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'Hastert Rule' Worries Hispanic Caucus---Roll Call

'Hastert Rule' Worries Hispanic Caucus---Roll Call

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Published by: vomeditor on Jun 25, 2013
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By David Harrison and Emma DumainRoll Call Staff June 19, 2013, 9:03 p.m.Members of the Congressional Hispanic Caucus emerged from a meeting withSpeaker John A. Boehner on Wednesday afternoon sticking to their hope thatthe House could pass a comprehensive immigration bill.But Boehner's statement Tuesday that he would only bring a bill to the floorthat has the support of the majority of the Republican Conference hoveredover the meeting. And despite the CHC members' expression of optimism, itwas clear the path to a comprehensive House bill had become more delicate."I felt that it was a frank discussion that needed to be had," said Rep. RaúlM. Grijalva, D-Ariz., a member of the CHC. "He reiterated that this issomething that is going to be a job ahead."Asked whether the Ohio Republican's insistence on sticking to the "Hastertrule" made that job more difficult, Grijalva answered bluntly: "Yes.""Like we told the speaker, we're willing to help, we're willing to continue totalk, but the path to legalization, to us, is essential," he said. "We'vecompromised a lot on security. We've compromised a lot on length of time.We've compromised on other areas in there, and it's getting to the pointwhere you go from, you know, ensuring security to a spirit of meanness, andwe're not gonna go there."Grijalva pointed to a recent House floor vote on an amendment offered byRep. Steve King, R-Iowa, as an example of the roadblocks ahead forsecuring Democratic interests in a comprehensive immigration overhaul.King's amendment to the fiscal 2014 Homeland Security appropriations bill,which passed, would block implementation of a 2012 Obama administrationpolicy halting deportation of young undocumented immigrants brought to thecountry as children.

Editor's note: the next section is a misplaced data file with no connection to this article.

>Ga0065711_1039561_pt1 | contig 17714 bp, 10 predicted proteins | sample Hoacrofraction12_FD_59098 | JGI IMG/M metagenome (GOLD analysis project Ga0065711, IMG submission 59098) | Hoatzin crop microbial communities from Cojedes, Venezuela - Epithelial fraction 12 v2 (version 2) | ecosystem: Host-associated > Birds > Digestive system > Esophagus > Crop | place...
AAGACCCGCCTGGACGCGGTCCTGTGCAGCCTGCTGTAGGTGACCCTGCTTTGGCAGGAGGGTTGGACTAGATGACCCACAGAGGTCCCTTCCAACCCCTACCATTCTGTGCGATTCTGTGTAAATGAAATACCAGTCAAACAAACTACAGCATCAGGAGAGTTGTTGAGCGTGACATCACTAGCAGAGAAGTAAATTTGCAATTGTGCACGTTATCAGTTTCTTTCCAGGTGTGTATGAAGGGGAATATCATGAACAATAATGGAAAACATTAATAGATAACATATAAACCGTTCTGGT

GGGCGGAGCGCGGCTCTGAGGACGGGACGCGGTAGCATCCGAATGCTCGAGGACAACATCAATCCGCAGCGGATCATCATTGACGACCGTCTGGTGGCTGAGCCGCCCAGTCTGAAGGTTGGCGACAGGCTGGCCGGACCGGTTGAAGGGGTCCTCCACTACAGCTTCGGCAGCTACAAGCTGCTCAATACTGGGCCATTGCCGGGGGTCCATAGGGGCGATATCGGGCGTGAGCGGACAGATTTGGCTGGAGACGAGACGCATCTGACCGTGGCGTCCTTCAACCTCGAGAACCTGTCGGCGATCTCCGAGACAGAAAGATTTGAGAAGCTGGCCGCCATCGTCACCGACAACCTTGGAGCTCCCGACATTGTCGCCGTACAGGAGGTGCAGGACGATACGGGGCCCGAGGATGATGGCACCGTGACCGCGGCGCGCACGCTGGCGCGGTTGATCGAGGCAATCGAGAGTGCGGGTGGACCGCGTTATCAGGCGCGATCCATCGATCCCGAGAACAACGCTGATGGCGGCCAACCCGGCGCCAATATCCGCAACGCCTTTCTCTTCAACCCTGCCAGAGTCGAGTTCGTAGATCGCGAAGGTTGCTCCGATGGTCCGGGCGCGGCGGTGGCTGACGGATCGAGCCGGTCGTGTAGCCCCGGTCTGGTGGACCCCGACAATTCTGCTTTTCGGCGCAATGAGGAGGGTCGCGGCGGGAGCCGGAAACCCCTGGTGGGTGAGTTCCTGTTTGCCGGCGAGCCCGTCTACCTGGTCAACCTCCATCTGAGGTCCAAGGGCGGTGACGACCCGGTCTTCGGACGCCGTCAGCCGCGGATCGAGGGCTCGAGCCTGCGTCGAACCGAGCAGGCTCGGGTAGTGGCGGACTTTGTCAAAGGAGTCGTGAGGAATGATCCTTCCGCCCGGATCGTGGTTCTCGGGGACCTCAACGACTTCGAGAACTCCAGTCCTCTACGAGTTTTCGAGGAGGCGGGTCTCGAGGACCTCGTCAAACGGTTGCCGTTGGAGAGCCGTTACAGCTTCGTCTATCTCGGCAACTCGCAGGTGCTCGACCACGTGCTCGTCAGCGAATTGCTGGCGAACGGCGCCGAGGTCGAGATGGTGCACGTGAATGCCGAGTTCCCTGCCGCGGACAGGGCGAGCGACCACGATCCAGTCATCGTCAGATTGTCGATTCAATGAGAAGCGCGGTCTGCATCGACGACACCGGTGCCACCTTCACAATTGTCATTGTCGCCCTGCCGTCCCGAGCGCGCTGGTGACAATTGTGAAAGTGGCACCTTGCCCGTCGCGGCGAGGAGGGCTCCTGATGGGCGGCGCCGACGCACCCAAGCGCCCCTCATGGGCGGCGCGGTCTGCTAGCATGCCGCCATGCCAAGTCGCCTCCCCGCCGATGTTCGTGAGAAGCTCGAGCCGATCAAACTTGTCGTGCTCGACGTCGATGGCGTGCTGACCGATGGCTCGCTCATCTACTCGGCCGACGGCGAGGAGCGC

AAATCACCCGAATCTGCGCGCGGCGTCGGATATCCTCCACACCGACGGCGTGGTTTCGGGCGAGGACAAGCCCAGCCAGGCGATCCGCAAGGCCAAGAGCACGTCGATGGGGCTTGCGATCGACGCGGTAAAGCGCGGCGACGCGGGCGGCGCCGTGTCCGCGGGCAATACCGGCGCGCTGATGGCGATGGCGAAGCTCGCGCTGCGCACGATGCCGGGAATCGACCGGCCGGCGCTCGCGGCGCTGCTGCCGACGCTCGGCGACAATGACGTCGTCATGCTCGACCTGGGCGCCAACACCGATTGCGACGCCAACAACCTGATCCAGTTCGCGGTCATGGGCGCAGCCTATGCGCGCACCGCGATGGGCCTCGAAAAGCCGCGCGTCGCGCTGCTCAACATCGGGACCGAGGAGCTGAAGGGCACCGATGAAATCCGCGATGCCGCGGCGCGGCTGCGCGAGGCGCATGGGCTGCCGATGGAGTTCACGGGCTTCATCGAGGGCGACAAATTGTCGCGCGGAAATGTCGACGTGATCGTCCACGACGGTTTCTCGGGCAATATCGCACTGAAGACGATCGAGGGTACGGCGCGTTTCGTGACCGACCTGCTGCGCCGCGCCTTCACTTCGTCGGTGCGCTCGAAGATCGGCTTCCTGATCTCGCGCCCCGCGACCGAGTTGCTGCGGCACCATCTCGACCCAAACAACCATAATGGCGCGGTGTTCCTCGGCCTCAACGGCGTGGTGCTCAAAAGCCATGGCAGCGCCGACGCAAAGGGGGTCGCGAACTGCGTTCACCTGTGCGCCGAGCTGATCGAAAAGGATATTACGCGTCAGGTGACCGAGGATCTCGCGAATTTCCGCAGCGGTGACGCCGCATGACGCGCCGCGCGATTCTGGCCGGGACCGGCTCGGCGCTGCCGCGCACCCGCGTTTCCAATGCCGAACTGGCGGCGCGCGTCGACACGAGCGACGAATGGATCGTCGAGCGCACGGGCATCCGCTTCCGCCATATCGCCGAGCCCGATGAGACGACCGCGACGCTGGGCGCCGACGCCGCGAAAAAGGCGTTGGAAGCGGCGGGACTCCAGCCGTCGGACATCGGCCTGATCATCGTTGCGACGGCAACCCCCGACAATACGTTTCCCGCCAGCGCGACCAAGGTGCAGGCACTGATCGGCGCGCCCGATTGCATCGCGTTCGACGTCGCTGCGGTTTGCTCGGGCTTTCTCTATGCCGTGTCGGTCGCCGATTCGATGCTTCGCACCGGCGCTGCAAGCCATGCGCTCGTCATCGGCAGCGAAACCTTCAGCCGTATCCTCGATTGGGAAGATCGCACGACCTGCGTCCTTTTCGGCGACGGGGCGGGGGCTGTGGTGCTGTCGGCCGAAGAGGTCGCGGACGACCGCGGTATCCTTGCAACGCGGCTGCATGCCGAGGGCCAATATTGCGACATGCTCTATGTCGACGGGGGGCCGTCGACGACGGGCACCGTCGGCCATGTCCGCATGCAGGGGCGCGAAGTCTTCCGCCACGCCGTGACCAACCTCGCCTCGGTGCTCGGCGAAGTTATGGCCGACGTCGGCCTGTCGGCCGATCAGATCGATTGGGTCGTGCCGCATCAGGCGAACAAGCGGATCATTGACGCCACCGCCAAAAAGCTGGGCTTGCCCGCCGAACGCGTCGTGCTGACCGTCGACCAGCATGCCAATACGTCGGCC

The CHC, in a statement issued after the meeting with the speaker, echoedGrijalva's comments: It made clear it would not accept anything that did notgrant "a pathway to earned citizenship that is tough but fair" to most of the11 million undocumented immigrants in the country."It's going to have to include very strong border security to bring some of their people in, just as it's going to have to include on our side thereasonable understanding that 11 million or more of the men and womenwho produce most of the food we consume and do most of the hard labor inthis nation are part of the solution," said Rep. Joe Garcia, D-Fla., a memberof the CHC.Rep. Luis V. Gutierrez, D-Ill., left the meeting resigned to the Hastert rule."I left that meeting understanding that there needs to be a majority of Republicans and a majority of Democrats," the longtime champion of animmigration overhaul said. "We need to come together to do that so that thewill of the House of Representatives can be done."A bipartisan group of House members has been working for months on acomprehensive bill granting a path to citizenship for many of the 11 millionpeople living in the country illegally while also tightening border security.Members of the group say they have wrapped up their work but have yet tointroduce it.Boehner has backed the group's effort but has not said he would support thebill. He and other House leaders have said, though, they were committed toregular order, meaning any legislation would first go through committee.Incremental immigration bills sponsored by House Judiciary CommitteeRepublicans are already moving through markup, despite opposition fromDemocrats. Whether the bipartisan comprehensive bill will make it through asimilar process remains to be seen."If we can pass it through committee and if we get it moving, then I think itwill go to the floor," said Rep. Mario Diaz-Balart, R-Fla., a member of theworking group. "And if it doesn't, it doesn't. The challenge is can we get thevotes."Getting a majority of House Republicans to back such a bill has always beena long shot. But immigration advocates had hoped to pressure Boehner intoputting the legislation on the floor and passing it with the support of amajority of Democrats and a few more moderate Republicans.If the House comprehensive bill fell apart, advocates were hoping to forceBoehner to bring up a similar Senate bill (S 744), now pending on the floor inthat chamber.Boehner's embrace of the Hastert rule appears to close that alternative. Andif he were to reconsider his approach, he's sure to face a revolt that couldthreaten his political future. Some of GOP leadership's most vocalantagonists, among them King, are taking

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